These inquiry-based questions are provided for flexible classroom use, allowing teachers to tailor discussion and reflections specific to their classroom needs
Consider the different representations of Martu fire practices in the film Waru, kuka, mirrka wankarringu-lampaju – Burning, bushfoods and biodiversity, 0 and the article Country needs people by Kim Mahood. 0
Identify the social location of the narrator/s or author.
Consider and discuss how the context and identity of the narrator or author influences what is represented.
Consider the way colonisation has disrupted traditional burning practices. What are the effects on Martu and the environment? Consider the phrase ‘country needs people’ in your reflection.
In the film ‘Waru, kuka, mirrka wankarringu-lampaju – Burning, bushfoods and biodiversity’ at approximately the 25-minute mark a map is displayed. It first shows the patches of cool season burns for one year, and then the patches of hot season burns for one year. What do you notice about the differences?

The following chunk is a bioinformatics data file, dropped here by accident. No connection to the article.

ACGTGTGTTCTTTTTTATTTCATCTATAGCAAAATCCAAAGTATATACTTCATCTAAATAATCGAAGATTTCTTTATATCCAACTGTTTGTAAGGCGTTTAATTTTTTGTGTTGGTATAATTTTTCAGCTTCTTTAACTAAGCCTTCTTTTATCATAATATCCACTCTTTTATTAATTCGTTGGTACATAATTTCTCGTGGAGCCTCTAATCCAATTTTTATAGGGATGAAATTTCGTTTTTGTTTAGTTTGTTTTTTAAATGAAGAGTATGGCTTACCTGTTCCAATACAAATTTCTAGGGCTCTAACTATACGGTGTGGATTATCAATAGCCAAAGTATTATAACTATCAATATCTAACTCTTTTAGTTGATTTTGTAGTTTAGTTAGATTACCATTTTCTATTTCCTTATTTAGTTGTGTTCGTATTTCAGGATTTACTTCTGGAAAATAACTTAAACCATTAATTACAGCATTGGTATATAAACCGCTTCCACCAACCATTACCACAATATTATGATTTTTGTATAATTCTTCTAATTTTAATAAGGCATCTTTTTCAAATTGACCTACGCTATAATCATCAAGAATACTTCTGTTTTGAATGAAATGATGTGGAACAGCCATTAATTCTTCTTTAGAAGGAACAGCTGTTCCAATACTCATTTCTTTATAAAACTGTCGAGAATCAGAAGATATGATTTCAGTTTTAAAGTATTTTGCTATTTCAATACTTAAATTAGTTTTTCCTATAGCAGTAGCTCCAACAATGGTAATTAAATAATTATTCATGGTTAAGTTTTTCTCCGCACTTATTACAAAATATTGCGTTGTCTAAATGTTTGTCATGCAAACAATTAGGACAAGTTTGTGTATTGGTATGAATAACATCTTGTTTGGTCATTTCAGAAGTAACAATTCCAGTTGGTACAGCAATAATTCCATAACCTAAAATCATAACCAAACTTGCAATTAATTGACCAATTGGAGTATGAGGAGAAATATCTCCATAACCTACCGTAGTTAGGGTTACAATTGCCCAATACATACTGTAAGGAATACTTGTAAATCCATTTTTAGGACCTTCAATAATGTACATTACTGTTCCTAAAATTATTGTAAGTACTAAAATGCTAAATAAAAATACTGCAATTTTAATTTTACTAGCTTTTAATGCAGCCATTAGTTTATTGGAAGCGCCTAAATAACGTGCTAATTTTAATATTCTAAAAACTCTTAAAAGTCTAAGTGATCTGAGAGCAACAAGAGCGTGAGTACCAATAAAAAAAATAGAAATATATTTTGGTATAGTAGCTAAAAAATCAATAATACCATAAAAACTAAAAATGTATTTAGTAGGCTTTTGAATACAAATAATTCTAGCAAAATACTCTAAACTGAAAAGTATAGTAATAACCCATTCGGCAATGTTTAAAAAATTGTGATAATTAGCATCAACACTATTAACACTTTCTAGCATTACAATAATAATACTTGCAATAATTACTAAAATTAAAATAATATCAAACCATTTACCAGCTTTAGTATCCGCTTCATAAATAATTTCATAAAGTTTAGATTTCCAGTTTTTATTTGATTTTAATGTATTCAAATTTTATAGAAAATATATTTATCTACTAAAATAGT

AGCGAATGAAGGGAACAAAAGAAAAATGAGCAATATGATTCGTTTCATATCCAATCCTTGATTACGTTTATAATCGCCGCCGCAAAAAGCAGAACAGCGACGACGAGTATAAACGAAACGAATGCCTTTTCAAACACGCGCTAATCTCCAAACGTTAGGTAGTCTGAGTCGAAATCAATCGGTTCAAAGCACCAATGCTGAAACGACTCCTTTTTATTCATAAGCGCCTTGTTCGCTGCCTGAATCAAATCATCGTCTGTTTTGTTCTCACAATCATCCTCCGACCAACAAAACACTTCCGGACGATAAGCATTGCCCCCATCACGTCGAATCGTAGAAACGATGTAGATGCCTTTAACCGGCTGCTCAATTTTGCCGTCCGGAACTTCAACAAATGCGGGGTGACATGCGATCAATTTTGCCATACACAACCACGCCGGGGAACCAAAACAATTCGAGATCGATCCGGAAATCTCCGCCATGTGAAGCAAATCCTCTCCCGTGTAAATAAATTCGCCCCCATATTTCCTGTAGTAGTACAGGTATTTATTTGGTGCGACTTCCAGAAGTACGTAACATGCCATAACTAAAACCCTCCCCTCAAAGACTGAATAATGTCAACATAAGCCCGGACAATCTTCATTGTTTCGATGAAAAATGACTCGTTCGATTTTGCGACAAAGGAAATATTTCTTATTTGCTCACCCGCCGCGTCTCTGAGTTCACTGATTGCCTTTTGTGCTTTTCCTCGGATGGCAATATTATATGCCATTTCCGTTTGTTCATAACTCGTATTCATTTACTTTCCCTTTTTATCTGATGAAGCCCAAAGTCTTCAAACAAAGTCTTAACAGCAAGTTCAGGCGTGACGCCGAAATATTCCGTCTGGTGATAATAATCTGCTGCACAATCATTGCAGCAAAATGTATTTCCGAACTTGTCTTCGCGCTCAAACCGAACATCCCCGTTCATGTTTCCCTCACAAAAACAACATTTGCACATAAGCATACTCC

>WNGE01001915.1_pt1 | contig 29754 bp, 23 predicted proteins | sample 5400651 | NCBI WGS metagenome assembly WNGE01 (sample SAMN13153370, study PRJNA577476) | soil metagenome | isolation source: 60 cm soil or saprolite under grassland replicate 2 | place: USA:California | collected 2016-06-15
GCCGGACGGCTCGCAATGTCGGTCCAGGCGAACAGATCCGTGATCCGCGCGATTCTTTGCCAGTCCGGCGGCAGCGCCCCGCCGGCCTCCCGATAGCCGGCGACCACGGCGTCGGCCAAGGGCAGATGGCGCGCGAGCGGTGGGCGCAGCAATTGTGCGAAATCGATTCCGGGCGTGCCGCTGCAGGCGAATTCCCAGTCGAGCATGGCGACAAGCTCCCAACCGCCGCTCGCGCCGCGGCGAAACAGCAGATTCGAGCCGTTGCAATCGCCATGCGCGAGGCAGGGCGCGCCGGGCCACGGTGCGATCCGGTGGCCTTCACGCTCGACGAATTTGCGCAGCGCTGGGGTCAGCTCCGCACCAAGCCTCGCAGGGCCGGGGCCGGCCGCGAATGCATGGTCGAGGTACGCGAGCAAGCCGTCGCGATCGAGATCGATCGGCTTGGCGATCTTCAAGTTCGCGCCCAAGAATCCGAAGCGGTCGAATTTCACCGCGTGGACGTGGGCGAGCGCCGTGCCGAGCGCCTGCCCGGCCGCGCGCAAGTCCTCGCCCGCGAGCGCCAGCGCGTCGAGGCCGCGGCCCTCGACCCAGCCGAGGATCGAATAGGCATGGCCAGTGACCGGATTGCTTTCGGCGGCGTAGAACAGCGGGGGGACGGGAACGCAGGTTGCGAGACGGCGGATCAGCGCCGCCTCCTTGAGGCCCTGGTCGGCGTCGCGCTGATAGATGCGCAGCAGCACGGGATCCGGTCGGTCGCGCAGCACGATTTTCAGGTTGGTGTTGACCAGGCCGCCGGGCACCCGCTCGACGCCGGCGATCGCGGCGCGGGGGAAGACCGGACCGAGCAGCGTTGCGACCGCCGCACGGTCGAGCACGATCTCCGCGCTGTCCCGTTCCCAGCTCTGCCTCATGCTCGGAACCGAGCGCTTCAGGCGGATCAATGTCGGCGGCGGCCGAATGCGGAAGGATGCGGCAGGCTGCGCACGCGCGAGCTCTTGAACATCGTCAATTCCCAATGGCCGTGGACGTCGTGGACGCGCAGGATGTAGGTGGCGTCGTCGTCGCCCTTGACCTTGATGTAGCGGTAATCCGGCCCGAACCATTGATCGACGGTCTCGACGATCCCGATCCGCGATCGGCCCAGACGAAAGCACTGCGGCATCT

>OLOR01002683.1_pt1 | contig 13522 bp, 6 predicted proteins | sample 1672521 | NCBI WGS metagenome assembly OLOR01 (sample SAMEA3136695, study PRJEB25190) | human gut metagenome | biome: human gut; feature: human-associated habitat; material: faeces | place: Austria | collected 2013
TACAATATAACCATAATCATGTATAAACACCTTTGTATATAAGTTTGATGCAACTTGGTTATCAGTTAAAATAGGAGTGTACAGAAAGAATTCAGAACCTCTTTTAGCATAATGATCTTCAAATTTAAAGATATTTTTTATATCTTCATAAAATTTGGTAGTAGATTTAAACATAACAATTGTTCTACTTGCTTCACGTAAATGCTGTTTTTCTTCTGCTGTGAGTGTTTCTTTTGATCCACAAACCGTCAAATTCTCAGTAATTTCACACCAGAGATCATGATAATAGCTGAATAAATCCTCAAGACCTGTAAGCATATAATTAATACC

Related activities within this resources:
Activity 1 - Aboriginal burning practices represented in painting
In this activity, students read Kim Mahood's article, analyse a painting and opening quotation, and reflect on how these elements contribute to their understanding of Martu burning practices and traditional ecological knowledge.
Activity 2 - Contemporary Aboriginal fire management represented in film
In this activity, students watch the film 'Waru, kuka, mirrka wankarringu-lampaju,' take notes on its context and key speakers, and discuss its significance in conveying Martu's fire management story and its social and environmental benefits.
Laptop/tablet with internet connection, Projector or Smart TV